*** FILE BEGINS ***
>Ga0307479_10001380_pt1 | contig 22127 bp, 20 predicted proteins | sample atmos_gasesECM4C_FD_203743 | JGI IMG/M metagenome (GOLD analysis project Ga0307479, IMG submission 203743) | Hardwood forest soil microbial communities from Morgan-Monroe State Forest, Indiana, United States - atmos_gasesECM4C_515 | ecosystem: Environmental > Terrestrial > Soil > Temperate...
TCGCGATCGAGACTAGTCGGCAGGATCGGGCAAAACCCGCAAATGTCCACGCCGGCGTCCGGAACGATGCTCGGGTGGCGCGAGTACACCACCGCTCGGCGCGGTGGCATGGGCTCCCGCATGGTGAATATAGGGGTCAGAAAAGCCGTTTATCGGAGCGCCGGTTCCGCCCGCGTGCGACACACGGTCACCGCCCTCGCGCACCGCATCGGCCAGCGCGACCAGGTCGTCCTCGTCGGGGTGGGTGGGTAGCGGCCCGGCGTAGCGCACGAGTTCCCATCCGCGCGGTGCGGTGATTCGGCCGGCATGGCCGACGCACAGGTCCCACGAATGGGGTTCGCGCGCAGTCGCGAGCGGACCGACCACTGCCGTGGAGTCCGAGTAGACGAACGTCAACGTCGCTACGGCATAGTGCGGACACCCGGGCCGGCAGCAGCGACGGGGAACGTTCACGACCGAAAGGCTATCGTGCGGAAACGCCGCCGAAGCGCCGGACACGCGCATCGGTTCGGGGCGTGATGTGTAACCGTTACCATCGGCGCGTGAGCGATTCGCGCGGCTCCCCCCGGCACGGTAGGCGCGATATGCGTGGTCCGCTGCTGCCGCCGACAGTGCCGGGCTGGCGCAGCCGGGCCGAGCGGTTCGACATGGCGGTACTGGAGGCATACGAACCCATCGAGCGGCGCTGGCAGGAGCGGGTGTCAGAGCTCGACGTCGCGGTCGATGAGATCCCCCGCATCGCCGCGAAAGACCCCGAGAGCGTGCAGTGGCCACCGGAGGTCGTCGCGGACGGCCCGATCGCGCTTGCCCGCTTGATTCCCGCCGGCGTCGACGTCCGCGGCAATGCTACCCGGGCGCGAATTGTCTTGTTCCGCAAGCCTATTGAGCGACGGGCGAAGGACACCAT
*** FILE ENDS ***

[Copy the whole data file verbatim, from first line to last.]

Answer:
>Ga0307479_10001380_pt1 | contig 22127 bp, 20 predicted proteins | sample atmos_gasesECM4C_FD_203743 | JGI IMG/M metagenome (GOLD analysis project Ga0307479, IMG submission 203743) | Hardwood forest soil microbial communities from Morgan-Monroe State Forest, Indiana, United States - atmos_gasesECM4C_515 | ecosystem: Environmental > Terrestrial > Soil > Temperate...
TCGCGATCGAGACTAGTCGGCAGGATCGGGCAAAACCCGCAAATGTCCACGCCGGCGTCCGGAACGATGCTCGGGTGGCGCGAGTACACCACCGCTCGGCGCGGTGGCATGGGCTCCCGCATGGTGAATATAGGGGTCAGAAAAGCCGTTTATCGGAGCGCCGGTTCCGCCCGCGTGCGACACACGGTCACCGCCCTCGCGCACCGCATCGGCCAGCGCGACCAGGTCGTCCTCGTCGGGGTGGGTGGGTAGCGGCCCGGCGTAGCGCACGAGTTCCCATCCGCGCGGTGCGGTGATTCGGCCGGCATGGCCGACGCACAGGTCCCACGAATGGGGTTCGCGCGCAGTCGCGAGCGGACCGACCACTGCCGTGGAGTCCGAGTAGACGAACGTCAACGTCGCTACGGCATAGTGCGGACACCCGGGCCGGCAGCAGCGACGGGGAACGTTCACGACCGAAAGGCTATCGTGCGGAAACGCCGCCGAAGCGCCGGACACGCGCATCGGTTCGGGGCGTGATGTGTAACCGTTACCATCGGCGCGTGAGCGATTCGCGCGGCTCCCCCCGGCACGGTAGGCGCGATATGCGTGGTCCGCTGCTGCCGCCGACAGTGCCGGGCTGGCGCAGCCGGGCCGAGCGGTTCGACATGGCGGTACTGGAGGCATACGAACCCATCGAGCGGCGCTGGCAGGAGCGGGTGTCAGAGCTCGACGTCGCGGTCGATGAGATCCCCCGCATCGCCGCGAAAGACCCCGAGAGCGTGCAGTGGCCACCGGAGGTCGTCGCGGACGGCCCGATCGCGCTTGCCCGCTTGATTCCCGCCGGCGTCGACGTCCGCGGCAATGCTACCCGGGCGCGAATTGTCTTGTTCCGCAAGCCTATTGAGCGACGGGCGAAGGACACCAT